This insight alone made the trip to Finland worthwhile and especially rewarding. It was further highlighted by a memorable visit with dear Russian friends . . . and by our trip together during my last full day in Finland to a stake conference in Tampere — another two hour drive distant — presided at and profoundly addressed by a relatively young Seventy, the former stake president in Rome, Italy — Elder Massimo De Feo.
In his memorable address, Elder De Feo drew on his own family experience, further witnessing to the restored gospel’s dynamic efficacy when — seeking guidance from the Spirit — we in fact apply it with sufficient faith and also avail ourselves of the restored Church’s instrumentality, which, like a serious play production, binds us together in blessed fellowship as an extended eternal family — the family of an ever loving Eternal Father. When, that is, we truly interact and act together.
As for ‘re-enacting,’ isn’t our ultimate mandate and challenge that now given our missionaries in Preach My Gospel — to “develop Christlike attributes,” to “come unto him” by modeling ourselves in his image? And as we weekly “take” his name “upon” us and once again cast ourselves as his devoted disciples? His players? Or, in the words and title of the fifteenth-century Thomas a Kempis, through Imitatio Dei?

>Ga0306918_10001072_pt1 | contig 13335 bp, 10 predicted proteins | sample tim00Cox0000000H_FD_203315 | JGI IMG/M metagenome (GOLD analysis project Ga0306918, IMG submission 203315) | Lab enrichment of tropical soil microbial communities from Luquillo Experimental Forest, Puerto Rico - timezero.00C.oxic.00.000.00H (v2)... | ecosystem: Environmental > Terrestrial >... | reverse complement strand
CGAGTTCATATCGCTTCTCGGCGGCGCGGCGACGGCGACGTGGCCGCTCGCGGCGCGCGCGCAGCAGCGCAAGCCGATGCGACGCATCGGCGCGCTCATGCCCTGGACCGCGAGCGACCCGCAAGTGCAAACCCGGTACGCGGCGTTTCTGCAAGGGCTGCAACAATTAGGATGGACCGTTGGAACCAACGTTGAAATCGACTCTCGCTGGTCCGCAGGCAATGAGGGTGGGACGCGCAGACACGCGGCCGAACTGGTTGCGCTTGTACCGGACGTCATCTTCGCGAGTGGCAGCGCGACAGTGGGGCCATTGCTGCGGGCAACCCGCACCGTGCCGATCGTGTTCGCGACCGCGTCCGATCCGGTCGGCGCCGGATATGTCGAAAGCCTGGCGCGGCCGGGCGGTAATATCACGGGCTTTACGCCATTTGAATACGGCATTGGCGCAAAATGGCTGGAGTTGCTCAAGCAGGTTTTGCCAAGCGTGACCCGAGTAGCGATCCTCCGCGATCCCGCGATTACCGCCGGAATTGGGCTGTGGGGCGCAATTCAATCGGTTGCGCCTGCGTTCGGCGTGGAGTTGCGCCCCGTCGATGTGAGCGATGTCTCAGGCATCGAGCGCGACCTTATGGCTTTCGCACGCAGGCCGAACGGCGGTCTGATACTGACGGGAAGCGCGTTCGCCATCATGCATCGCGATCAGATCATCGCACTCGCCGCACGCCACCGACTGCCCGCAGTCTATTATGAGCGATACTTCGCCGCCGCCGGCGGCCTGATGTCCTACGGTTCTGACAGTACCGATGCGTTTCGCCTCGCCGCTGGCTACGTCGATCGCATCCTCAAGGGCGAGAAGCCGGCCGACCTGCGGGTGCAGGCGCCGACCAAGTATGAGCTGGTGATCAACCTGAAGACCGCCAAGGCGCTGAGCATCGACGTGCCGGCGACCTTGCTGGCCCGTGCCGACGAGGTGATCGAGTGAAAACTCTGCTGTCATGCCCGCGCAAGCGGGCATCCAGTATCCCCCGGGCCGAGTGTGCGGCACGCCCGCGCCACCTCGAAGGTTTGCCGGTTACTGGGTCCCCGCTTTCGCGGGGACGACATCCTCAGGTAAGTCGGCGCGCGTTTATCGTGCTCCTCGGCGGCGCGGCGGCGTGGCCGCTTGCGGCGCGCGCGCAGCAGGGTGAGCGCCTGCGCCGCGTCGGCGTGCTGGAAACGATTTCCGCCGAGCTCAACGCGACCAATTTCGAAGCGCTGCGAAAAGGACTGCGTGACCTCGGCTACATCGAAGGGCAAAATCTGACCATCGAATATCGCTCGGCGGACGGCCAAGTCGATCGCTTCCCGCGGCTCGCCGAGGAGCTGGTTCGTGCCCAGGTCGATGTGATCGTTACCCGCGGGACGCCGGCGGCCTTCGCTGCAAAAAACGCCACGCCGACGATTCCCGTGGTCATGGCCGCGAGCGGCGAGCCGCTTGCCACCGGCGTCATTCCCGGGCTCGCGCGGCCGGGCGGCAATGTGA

* For example:
“The Mormon leader and his followers were not merely looking back to the Bible as example or doctrinal authority. Nor were they simply re-creating biblical events by conscious ritual, though they did of course do this. They were actually recapitulating, living through, the stories of Israel and early Christianity — reestablishing the covenant, gathering the Lord’s elect, separating Israel from the Gentiles, organizing the Church, preaching the gospel, building up the kingdom, living in sacred space and time. As earliest Christianity appropriated and transformed Jewish history, so the Latter-day Saints appropriated and transformed the Old Testament story and reappropriated the New Testament appropriation of the same story….As distinct from his evangelical rivals, he [JS] did not seek to enthrone the Bible as final authority; he sought rather to restore the authority, truth, and prophetic gifts recorded in the bible” [Philip L. Barlow, Mormons and the Bible: The Place of the Latter-day Saints in Mormon Religion (NY/Oxford: Oxford University Press, 1991, pp. 68-9 & 72)].
Also: “[Jan] Shipps, Mormonism, has provided an insightful analysis of the Mormons’ movement out of the primordial present into the future by replicating the [scriptural, mythological] past” [Ibid, p. 49].